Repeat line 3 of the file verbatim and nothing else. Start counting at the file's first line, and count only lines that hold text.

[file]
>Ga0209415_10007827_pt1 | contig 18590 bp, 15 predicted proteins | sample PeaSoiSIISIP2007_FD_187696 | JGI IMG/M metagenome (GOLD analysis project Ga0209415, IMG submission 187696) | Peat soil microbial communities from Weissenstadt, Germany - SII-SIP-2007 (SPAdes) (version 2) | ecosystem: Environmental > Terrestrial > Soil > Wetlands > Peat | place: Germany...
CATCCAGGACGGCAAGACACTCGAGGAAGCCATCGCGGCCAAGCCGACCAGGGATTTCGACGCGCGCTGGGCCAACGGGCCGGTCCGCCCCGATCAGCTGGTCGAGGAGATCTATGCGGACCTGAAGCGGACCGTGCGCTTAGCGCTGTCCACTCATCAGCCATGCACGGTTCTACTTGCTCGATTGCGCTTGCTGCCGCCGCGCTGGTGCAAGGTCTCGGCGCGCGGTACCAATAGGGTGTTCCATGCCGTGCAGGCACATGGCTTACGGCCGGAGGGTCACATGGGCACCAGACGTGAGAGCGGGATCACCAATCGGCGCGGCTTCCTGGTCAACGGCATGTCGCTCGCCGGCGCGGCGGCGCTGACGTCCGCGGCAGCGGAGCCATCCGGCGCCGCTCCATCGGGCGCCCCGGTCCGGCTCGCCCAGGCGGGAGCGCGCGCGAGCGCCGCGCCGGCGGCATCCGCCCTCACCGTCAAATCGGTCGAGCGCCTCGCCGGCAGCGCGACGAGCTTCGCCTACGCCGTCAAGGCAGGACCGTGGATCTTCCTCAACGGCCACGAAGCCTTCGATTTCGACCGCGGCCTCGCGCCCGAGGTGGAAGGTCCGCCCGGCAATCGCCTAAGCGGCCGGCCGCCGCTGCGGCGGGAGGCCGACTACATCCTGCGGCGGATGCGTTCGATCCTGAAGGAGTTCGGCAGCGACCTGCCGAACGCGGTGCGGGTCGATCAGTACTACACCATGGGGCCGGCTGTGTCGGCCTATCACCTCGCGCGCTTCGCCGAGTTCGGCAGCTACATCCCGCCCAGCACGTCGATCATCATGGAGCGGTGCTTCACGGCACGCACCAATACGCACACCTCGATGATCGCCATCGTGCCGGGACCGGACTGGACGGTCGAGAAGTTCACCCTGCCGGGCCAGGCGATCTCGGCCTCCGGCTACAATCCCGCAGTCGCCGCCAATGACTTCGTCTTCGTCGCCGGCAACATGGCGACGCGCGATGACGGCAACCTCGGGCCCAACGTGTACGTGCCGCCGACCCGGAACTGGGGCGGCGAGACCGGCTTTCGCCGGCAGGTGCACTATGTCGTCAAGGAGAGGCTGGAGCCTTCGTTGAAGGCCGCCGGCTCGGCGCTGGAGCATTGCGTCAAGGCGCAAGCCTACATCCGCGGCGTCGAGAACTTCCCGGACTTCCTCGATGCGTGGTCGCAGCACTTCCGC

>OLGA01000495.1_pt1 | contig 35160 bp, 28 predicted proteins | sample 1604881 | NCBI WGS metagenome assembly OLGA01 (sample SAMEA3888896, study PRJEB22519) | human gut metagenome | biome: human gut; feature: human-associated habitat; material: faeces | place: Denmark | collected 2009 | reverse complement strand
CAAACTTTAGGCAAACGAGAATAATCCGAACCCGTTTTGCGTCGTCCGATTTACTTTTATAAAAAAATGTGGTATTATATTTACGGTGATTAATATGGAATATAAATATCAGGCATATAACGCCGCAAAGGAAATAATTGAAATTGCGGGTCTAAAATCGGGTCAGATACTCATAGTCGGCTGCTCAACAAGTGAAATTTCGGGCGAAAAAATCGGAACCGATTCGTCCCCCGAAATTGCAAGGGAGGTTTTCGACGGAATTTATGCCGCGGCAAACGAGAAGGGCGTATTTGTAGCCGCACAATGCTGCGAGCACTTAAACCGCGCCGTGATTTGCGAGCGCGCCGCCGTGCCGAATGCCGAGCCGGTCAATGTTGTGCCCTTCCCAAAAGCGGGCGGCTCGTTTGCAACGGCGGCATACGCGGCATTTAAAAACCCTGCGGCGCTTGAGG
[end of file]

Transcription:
>OLGA01000495.1_pt1 | contig 35160 bp, 28 predicted proteins | sample 1604881 | NCBI WGS metagenome assembly OLGA01 (sample SAMEA3888896, study PRJEB22519) | human gut metagenome | biome: human gut; feature: human-associated habitat; material: faeces | place: Denmark | collected 2009 | reverse complement strand